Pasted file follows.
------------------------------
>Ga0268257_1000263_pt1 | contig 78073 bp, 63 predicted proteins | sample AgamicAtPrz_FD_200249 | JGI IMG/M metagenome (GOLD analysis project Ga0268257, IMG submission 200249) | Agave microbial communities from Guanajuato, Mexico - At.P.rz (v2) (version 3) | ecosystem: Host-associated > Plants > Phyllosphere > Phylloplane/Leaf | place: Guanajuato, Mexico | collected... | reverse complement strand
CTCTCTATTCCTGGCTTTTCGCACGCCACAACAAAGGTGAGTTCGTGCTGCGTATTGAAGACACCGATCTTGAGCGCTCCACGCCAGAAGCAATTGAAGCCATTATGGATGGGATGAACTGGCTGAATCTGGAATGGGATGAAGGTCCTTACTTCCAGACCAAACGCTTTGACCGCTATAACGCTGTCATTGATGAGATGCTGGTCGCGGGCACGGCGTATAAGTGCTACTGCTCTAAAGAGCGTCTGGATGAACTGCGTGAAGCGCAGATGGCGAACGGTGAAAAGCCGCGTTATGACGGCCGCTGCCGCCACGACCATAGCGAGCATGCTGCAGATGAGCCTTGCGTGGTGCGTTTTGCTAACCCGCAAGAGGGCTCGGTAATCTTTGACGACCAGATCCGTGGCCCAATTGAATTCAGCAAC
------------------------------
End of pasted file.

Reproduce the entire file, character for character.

>Ga0268257_1000263_pt1 | contig 78073 bp, 63 predicted proteins | sample AgamicAtPrz_FD_200249 | JGI IMG/M metagenome (GOLD analysis project Ga0268257, IMG submission 200249) | Agave microbial communities from Guanajuato, Mexico - At.P.rz (v2) (version 3) | ecosystem: Host-associated > Plants > Phyllosphere > Phylloplane/Leaf | place: Guanajuato, Mexico | collected... | reverse complement strand
CTCTCTATTCCTGGCTTTTCGCACGCCACAACAAAGGTGAGTTCGTGCTGCGTATTGAAGACACCGATCTTGAGCGCTCCACGCCAGAAGCAATTGAAGCCATTATGGATGGGATGAACTGGCTGAATCTGGAATGGGATGAAGGTCCTTACTTCCAGACCAAACGCTTTGACCGCTATAACGCTGTCATTGATGAGATGCTGGTCGCGGGCACGGCGTATAAGTGCTACTGCTCTAAAGAGCGTCTGGATGAACTGCGTGAAGCGCAGATGGCGAACGGTGAAAAGCCGCGTTATGACGGCCGCTGCCGCCACGACCATAGCGAGCATGCTGCAGATGAGCCTTGCGTGGTGCGTTTTGCTAACCCGCAAGAGGGCTCGGTAATCTTTGACGACCAGATCCGTGGCCCAATTGAATTCAGCAAC